of Kansas, and a violation of every just Democratic prin
ciple. He declared that he did not care whether the
people voted the Slavery clause " up or down," but he
thought they ought to have the chance to vote for or
against the Constitution itself.

The Administration had made the measure their own,
and this opposition of Douglas at once excited against
him the active hostility of the slaveholders and theii
friends, with whom he had hitherto acted in concert.
The bill was finally passed through Congress on April
30th, 1858, under what is known as the English Bill,
whereby the Constitution was to be submitted to the
votes of the people of Kansas, with the offer of heavy
bribes to them, in the way of donations of land, etc., if
they would accept it ; and the people, in spite of the
bribes, voted it down by an immense majority.

Judge Douglas s term was on the eve of expiring, and
he came home to Illinois after the adjournment of Con
gress, to attend in person to the political campaign, upon
the result of which was to depend his re-election to tho

His course on the Lecompton bill had made an open
breach between him and the Administration, and he had
rendered such good service to the Kepublicans, in their
battle with that monstrous infamy, that there were not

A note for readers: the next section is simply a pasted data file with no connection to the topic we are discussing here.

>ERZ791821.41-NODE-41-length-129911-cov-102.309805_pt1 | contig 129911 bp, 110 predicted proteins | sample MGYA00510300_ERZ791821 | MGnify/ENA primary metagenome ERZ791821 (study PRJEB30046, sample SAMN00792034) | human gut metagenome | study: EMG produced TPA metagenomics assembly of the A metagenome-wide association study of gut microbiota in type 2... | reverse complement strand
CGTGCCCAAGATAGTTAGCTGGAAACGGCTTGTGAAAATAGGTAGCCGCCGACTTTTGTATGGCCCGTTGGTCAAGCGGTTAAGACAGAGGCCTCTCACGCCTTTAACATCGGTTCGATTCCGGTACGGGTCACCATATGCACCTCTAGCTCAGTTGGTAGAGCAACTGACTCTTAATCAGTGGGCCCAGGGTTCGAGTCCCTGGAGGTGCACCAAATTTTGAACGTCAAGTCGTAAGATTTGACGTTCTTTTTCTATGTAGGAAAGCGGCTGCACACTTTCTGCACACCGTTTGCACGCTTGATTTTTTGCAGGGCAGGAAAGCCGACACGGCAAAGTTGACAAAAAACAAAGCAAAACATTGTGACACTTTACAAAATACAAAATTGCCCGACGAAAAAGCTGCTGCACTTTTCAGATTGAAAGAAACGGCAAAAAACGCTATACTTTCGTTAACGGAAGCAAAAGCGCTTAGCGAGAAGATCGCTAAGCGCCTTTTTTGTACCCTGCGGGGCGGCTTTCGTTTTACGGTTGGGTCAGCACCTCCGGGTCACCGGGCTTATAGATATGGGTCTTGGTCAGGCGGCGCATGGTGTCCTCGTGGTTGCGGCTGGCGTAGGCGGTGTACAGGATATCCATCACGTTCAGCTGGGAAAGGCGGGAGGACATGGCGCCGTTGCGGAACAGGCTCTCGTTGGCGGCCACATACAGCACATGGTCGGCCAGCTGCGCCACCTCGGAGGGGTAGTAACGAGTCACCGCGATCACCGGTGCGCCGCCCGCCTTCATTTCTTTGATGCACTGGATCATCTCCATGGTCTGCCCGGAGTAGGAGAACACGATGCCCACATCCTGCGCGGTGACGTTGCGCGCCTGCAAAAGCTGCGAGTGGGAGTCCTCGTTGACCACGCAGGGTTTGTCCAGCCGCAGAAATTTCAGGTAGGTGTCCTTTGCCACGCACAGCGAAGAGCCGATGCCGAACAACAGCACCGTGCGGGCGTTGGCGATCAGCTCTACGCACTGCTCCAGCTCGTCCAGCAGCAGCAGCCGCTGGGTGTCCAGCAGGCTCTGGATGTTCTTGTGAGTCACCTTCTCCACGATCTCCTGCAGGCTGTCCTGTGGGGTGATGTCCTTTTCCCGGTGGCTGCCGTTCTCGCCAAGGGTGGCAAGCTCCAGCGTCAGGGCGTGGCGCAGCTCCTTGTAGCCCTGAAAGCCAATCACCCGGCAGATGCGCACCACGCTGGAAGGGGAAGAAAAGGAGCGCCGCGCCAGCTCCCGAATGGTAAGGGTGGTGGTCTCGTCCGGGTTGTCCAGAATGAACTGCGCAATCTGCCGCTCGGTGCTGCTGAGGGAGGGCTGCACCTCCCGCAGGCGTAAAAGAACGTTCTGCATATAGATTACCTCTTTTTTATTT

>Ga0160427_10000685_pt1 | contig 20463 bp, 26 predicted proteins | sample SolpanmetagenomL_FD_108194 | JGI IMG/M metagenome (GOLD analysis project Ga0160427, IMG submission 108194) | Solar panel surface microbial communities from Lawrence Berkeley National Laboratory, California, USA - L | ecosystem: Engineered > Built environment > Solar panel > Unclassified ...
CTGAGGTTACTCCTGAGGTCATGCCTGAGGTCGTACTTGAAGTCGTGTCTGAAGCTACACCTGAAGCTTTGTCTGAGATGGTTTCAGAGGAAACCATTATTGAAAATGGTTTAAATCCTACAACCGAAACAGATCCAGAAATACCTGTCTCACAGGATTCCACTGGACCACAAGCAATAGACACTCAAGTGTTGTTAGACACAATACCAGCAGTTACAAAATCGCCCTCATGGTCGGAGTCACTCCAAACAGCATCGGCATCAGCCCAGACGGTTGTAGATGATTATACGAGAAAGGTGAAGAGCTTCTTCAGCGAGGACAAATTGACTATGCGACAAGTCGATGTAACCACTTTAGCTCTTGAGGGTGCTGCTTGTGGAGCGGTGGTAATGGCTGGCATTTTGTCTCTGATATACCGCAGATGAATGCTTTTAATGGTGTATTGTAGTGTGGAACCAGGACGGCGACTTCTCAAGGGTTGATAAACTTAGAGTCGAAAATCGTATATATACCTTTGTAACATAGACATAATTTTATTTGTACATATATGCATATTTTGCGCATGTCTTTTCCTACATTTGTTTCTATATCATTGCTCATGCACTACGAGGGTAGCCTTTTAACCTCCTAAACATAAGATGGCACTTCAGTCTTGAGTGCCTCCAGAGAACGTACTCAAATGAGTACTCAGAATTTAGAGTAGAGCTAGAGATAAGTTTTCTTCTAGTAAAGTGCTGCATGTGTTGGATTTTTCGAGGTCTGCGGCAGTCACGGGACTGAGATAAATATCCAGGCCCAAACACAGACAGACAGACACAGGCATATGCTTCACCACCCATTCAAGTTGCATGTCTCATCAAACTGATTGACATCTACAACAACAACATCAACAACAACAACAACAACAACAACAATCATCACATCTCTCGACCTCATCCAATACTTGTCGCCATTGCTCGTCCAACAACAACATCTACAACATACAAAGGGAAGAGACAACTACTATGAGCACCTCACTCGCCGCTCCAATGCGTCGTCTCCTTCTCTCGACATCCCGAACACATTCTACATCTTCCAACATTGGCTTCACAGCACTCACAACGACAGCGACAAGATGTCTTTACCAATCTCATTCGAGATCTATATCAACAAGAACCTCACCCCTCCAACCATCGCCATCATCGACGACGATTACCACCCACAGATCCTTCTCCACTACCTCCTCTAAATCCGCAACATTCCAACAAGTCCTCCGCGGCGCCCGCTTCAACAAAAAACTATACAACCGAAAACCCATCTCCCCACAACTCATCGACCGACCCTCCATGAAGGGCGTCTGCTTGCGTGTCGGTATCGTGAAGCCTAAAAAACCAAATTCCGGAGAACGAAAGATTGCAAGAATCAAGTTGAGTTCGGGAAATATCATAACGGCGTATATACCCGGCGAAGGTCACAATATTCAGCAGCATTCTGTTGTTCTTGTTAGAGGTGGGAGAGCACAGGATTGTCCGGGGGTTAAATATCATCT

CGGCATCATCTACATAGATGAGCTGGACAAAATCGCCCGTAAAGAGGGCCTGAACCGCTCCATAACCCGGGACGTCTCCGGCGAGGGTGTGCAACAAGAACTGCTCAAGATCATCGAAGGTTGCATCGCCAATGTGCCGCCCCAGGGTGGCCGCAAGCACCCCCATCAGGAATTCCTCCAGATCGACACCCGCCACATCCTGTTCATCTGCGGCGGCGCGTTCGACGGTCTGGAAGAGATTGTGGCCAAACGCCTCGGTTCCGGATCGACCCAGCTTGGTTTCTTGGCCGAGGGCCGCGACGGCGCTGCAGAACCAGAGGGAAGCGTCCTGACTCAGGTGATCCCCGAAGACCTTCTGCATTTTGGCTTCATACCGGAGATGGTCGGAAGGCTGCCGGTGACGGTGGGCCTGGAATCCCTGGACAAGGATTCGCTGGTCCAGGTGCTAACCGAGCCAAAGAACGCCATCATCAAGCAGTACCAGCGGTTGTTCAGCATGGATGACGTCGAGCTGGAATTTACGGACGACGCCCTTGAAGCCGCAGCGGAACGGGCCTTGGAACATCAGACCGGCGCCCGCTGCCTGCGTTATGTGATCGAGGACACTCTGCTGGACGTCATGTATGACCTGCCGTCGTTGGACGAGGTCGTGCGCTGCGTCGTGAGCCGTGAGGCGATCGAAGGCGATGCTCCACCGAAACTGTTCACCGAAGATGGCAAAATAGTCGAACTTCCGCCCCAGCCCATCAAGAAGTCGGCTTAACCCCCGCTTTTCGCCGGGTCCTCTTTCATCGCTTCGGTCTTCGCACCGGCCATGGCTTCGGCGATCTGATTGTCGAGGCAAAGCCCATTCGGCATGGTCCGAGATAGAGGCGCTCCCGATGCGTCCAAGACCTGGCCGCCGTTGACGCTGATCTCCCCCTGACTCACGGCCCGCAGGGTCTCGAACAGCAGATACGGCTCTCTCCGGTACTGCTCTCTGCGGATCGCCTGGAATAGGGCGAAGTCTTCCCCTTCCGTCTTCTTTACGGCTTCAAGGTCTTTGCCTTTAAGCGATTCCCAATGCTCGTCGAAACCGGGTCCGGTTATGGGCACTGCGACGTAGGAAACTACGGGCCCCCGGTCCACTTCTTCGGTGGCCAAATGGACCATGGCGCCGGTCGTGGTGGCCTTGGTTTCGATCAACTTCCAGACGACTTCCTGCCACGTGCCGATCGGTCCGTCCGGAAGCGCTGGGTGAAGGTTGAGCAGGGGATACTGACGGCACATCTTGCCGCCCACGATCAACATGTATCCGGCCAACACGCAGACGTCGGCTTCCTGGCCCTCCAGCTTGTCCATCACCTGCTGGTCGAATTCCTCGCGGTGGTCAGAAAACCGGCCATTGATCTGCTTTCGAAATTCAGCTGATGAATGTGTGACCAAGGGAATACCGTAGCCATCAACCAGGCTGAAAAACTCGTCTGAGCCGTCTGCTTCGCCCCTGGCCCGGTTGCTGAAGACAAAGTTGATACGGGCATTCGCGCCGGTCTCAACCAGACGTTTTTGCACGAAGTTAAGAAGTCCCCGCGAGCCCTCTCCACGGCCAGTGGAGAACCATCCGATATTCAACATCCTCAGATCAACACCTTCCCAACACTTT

wanting many among them who were inclined to think it
would be wise not to oppose his re-election.

But the Republicans of Illinois thought otherwise


They knew that lie was not in any sense a Republican.
They knew that on the cardinal principle of the Repub
lican party, opposition to the spread of Slavery into the
Territories, he was not with them ; for he had declared
in the most positive way that he "did not care whether
Slavery was voted down or up." And they therefore
determined, in opposition to the views of some influential
Republicans, at home as well as in other States, to fight
the battle through against him, with all the energy that
they could bring to the work. And to this end, on the
1 7th of June, 1858, at their State Convention at Spring
field, they nominated Mr. Lincoln as their candidate for
the Senate of the United States.

The circumstances we have briefly sketched invested
the campaign about to open with national importance.
The people of the whole Union saw that the struggle then
initiated in Illinois must ultimately extend to other States,
and they knew that they would soon be compelled them
selves to pass upon the questions there to be decided.